| Church of England|
Bardsey cum Rigton
Anglican Diocese of Leeds
| Bardsey, West Yorkshire|
Medieval architecture, Anglo-Saxon architecture, Norman architecture
Sandstone, Rubble, Gritstone
The Bingley Arms, Hetchell Wood, Hurst Spit, Coronation Chair, Kinniside Stone Circle
All Hallows Church in Bardsey, West Yorkshire, England is an active Anglican parish church in the archdeaconry of Leeds and the Diocese of Leeds.
The Bardsey Millennium Tapestry, created by many people from the village, is hung at the west end of the north wall of the church. The tapestry took nearly five years to complete and was officially unveiled in October 2001.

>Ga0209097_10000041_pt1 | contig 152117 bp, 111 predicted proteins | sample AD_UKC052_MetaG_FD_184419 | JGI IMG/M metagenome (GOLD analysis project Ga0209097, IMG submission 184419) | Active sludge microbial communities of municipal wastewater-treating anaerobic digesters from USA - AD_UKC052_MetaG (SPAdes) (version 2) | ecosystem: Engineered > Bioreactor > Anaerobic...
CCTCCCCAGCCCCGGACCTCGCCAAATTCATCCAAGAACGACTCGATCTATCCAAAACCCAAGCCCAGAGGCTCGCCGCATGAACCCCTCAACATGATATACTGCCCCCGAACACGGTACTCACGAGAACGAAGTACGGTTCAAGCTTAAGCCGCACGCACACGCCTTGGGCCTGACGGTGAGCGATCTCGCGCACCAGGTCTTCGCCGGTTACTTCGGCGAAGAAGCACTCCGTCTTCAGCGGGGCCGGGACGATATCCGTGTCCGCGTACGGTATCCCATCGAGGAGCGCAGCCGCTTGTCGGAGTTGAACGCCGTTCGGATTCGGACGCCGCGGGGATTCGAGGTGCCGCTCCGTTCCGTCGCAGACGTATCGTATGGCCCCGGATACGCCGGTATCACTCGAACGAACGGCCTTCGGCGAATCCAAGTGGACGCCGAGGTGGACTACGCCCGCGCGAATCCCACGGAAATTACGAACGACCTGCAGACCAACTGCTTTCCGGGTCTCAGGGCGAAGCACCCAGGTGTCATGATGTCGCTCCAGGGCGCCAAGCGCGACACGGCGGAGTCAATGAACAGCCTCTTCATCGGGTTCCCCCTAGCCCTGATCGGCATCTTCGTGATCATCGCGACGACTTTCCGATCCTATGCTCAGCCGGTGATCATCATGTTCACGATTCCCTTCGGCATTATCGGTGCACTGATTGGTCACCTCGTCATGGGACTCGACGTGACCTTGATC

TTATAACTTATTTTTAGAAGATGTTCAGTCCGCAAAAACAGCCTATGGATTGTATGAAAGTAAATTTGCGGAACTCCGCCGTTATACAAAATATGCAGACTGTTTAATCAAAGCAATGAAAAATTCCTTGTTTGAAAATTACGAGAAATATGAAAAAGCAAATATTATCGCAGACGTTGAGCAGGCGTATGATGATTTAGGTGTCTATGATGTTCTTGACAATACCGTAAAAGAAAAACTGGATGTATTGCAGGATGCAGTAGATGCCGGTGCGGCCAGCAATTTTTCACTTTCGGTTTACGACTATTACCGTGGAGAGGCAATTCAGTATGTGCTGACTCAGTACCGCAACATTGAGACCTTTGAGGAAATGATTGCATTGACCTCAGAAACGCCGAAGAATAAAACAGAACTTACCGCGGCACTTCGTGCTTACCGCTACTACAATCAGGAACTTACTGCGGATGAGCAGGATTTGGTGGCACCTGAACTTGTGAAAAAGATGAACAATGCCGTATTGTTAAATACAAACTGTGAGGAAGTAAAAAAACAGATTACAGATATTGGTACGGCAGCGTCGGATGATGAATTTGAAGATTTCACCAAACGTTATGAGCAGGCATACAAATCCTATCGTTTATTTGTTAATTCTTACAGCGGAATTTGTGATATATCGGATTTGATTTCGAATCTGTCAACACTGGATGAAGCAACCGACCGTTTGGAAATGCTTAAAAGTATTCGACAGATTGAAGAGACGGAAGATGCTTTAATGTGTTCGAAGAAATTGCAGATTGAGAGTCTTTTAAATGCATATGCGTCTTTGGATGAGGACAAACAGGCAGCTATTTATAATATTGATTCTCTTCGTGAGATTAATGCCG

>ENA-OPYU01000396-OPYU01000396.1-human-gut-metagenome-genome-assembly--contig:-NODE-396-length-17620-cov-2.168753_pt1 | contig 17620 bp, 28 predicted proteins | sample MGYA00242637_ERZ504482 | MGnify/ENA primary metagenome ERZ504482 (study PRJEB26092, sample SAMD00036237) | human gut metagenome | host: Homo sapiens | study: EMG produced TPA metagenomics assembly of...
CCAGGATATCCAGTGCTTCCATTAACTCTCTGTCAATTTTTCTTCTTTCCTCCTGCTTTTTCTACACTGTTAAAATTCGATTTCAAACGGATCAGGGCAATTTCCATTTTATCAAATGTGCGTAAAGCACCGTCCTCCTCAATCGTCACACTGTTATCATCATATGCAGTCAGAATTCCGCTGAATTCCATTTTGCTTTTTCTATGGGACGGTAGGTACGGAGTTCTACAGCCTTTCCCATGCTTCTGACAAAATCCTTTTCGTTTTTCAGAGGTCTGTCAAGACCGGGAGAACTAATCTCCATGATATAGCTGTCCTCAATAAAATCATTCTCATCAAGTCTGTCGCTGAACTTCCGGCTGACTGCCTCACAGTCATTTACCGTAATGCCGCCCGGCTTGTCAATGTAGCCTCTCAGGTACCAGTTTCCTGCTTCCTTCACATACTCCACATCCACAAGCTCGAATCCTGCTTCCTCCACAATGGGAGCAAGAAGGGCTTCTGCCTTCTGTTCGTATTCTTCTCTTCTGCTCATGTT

All Hallows Church, Bardsey Wikipedia
The church was built in the 9th century; its tower is the oldest surviving part from between 850 and 950 AD. The latest restoration was carried out by Charles R. Chorley and Son of Leeds in 1909.
The church has an Anglo-Saxon west tower and the aisles are from the Norman era. The aisles were widened in the 14th century. The north chapel of 1520 is now the vestry and the south chapel of 1724, which was built for the Bayley family, is the choir vestry. The church is built of red sandstone with a coursed rubble tower and harrier-dressed gritstone to the chancel and south transept. The porch is ashlar and the roof of stone slate.
The church has a lychgate to Church Lane.